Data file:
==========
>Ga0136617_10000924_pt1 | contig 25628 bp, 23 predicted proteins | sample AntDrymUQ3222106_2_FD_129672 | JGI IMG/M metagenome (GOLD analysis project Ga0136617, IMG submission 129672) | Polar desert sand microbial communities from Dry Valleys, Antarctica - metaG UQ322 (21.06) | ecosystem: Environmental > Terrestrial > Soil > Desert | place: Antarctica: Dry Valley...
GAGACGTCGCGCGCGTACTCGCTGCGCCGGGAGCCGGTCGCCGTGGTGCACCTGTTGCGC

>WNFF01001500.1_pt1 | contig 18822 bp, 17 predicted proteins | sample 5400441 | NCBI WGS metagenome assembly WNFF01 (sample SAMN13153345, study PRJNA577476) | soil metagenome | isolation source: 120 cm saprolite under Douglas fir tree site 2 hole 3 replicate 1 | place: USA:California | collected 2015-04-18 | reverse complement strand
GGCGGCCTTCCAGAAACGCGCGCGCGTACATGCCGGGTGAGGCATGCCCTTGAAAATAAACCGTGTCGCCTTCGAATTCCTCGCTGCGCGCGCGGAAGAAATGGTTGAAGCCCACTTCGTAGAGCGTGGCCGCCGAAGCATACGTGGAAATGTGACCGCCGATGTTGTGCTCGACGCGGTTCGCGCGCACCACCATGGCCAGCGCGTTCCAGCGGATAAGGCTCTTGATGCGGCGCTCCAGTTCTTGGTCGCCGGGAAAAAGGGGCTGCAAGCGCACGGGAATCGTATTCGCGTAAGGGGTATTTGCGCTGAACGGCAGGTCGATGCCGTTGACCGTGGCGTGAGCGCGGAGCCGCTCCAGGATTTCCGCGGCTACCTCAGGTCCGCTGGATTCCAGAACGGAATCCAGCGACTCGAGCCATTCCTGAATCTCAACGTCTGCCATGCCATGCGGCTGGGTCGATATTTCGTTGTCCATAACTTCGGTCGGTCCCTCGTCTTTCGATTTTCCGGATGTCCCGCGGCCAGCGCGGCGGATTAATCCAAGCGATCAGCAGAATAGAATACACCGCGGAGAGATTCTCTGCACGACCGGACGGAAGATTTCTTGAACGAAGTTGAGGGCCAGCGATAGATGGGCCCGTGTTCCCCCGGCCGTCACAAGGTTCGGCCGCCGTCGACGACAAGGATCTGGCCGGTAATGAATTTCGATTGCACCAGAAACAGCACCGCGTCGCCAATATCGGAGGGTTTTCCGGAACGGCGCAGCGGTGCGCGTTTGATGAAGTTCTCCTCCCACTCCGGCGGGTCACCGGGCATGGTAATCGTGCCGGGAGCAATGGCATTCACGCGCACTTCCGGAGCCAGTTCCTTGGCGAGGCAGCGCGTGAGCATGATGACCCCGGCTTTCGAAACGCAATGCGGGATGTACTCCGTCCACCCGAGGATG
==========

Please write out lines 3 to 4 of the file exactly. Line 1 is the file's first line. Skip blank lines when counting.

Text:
>WNFF01001500.1_pt1 | contig 18822 bp, 17 predicted proteins | sample 5400441 | NCBI WGS metagenome assembly WNFF01 (sample SAMN13153345, study PRJNA577476) | soil metagenome | isolation source: 120 cm saprolite under Douglas fir tree site 2 hole 3 replicate 1 | place: USA:California | collected 2015-04-18 | reverse complement strand
GGCGGCCTTCCAGAAACGCGCGCGCGTACATGCCGGGTGAGGCATGCCCTTGAAAATAAACCGTGTCGCCTTCGAATTCCTCGCTGCGCGCGCGGAAGAAATGGTTGAAGCCCACTTCGTAGAGCGTGGCCGCCGAAGCATACGTGGAAATGTGACCGCCGATGTTGTGCTCGACGCGGTTCGCGCGCACCACCATGGCCAGCGCGTTCCAGCGGATAAGGCTCTTGATGCGGCGCTCCAGTTCTTGGTCGCCGGGAAAAAGGGGCTGCAAGCGCACGGGAATCGTATTCGCGTAAGGGGTATTTGCGCTGAACGGCAGGTCGATGCCGTTGACCGTGGCGTGAGCGCGGAGCCGCTCCAGGATTTCCGCGGCTACCTCAGGTCCGCTGGATTCCAGAACGGAATCCAGCGACTCGAGCCATTCCTGAATCTCAACGTCTGCCATGCCATGCGGCTGGGTCGATATTTCGTTGTCCATAACTTCGGTCGGTCCCTCGTCTTTCGATTTTCCGGATGTCCCGCGGCCAGCGCGGCGGATTAATCCAAGCGATCAGCAGAATAGAATACACCGCGGAGAGATTCTCTGCACGACCGGACGGAAGATTTCTTGAACGAAGTTGAGGGCCAGCGATAGATGGGCCCGTGTTCCCCCGGCCGTCACAAGGTTCGGCCGCCGTCGACGACAAGGATCTGGCCGGTAATGAATTTCGATTGCACCAGAAACAGCACCGCGTCGCCAATATCGGAGGGTTTTCCGGAACGGCGCAGCGGTGCGCGTTTGATGAAGTTCTCCTCCCACTCCGGCGGGTCACCGGGCATGGTAATCGTGCCGGGAGCAATGGCATTCACGCGCACTTCCGGAGCCAGTTCCTTGGCGAGGCAGCGCGTGAGCATGATGACCCCGGCTTTCGAAACGCAATGCGGGATGTACTCCGTCCACCCGAGGATG